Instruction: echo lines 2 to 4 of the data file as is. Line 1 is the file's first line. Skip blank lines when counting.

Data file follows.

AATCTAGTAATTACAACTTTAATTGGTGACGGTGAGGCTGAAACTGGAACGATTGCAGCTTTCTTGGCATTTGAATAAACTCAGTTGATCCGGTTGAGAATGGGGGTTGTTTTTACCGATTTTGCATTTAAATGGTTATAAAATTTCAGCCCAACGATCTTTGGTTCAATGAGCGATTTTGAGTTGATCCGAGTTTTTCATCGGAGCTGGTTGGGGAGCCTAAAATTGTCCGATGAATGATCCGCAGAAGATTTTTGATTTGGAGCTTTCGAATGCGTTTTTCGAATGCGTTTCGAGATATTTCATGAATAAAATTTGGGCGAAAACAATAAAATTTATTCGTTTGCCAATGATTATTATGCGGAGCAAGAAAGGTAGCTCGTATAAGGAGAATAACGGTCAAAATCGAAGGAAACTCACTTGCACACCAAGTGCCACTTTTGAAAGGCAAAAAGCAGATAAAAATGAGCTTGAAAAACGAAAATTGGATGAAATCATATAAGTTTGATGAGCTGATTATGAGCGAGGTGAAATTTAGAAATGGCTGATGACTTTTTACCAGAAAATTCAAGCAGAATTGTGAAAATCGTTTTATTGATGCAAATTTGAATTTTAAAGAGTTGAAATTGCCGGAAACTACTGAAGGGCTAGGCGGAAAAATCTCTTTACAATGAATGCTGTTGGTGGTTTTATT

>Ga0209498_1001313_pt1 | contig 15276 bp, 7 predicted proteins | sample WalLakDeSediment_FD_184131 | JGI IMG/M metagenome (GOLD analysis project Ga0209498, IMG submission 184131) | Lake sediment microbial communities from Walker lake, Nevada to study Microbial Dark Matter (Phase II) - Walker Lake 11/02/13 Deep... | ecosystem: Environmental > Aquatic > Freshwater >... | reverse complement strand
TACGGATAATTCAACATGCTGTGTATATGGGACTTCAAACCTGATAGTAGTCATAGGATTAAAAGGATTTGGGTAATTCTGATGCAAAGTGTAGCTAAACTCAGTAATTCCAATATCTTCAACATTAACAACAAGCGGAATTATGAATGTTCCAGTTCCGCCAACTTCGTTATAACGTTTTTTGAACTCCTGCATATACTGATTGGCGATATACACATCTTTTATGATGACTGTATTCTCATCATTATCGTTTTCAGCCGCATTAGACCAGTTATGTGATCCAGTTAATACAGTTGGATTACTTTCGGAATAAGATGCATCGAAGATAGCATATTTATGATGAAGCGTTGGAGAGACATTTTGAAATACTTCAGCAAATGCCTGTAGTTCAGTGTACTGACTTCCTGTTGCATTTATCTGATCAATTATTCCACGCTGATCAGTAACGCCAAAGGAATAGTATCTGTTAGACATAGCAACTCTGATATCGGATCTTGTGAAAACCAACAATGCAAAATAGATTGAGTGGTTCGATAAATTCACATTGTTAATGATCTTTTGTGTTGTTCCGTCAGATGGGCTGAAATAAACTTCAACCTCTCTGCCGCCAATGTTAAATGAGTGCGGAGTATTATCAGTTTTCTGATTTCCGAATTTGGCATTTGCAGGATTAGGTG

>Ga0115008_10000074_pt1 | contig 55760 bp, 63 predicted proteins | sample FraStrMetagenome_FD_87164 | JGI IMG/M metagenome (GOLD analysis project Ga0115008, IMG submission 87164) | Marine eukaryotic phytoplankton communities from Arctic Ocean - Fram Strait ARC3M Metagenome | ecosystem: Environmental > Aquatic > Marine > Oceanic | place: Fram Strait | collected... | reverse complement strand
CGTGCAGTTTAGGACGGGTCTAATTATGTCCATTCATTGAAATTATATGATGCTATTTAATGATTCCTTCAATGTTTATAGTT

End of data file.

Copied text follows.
>Ga0209498_1001313_pt1 | contig 15276 bp, 7 predicted proteins | sample WalLakDeSediment_FD_184131 | JGI IMG/M metagenome (GOLD analysis project Ga0209498, IMG submission 184131) | Lake sediment microbial communities from Walker lake, Nevada to study Microbial Dark Matter (Phase II) - Walker Lake 11/02/13 Deep... | ecosystem: Environmental > Aquatic > Freshwater >... | reverse complement strand
TACGGATAATTCAACATGCTGTGTATATGGGACTTCAAACCTGATAGTAGTCATAGGATTAAAAGGATTTGGGTAATTCTGATGCAAAGTGTAGCTAAACTCAGTAATTCCAATATCTTCAACATTAACAACAAGCGGAATTATGAATGTTCCAGTTCCGCCAACTTCGTTATAACGTTTTTTGAACTCCTGCATATACTGATTGGCGATATACACATCTTTTATGATGACTGTATTCTCATCATTATCGTTTTCAGCCGCATTAGACCAGTTATGTGATCCAGTTAATACAGTTGGATTACTTTCGGAATAAGATGCATCGAAGATAGCATATTTATGATGAAGCGTTGGAGAGACATTTTGAAATACTTCAGCAAATGCCTGTAGTTCAGTGTACTGACTTCCTGTTGCATTTATCTGATCAATTATTCCACGCTGATCAGTAACGCCAAAGGAATAGTATCTGTTAGACATAGCAACTCTGATATCGGATCTTGTGAAAACCAACAATGCAAAATAGATTGAGTGGTTCGATAAATTCACATTGTTAATGATCTTTTGTGTTGTTCCGTCAGATGGGCTGAAATAAACTTCAACCTCTCTGCCGCCAATGTTAAATGAGTGCGGAGTATTATCAGTTTTCTGATTTCCGAATTTGGCATTTGCAGGATTAGGTG

>Ga0115008_10000074_pt1 | contig 55760 bp, 63 predicted proteins | sample FraStrMetagenome_FD_87164 | JGI IMG/M metagenome (GOLD analysis project Ga0115008, IMG submission 87164) | Marine eukaryotic phytoplankton communities from Arctic Ocean - Fram Strait ARC3M Metagenome | ecosystem: Environmental > Aquatic > Marine > Oceanic | place: Fram Strait | collected... | reverse complement strand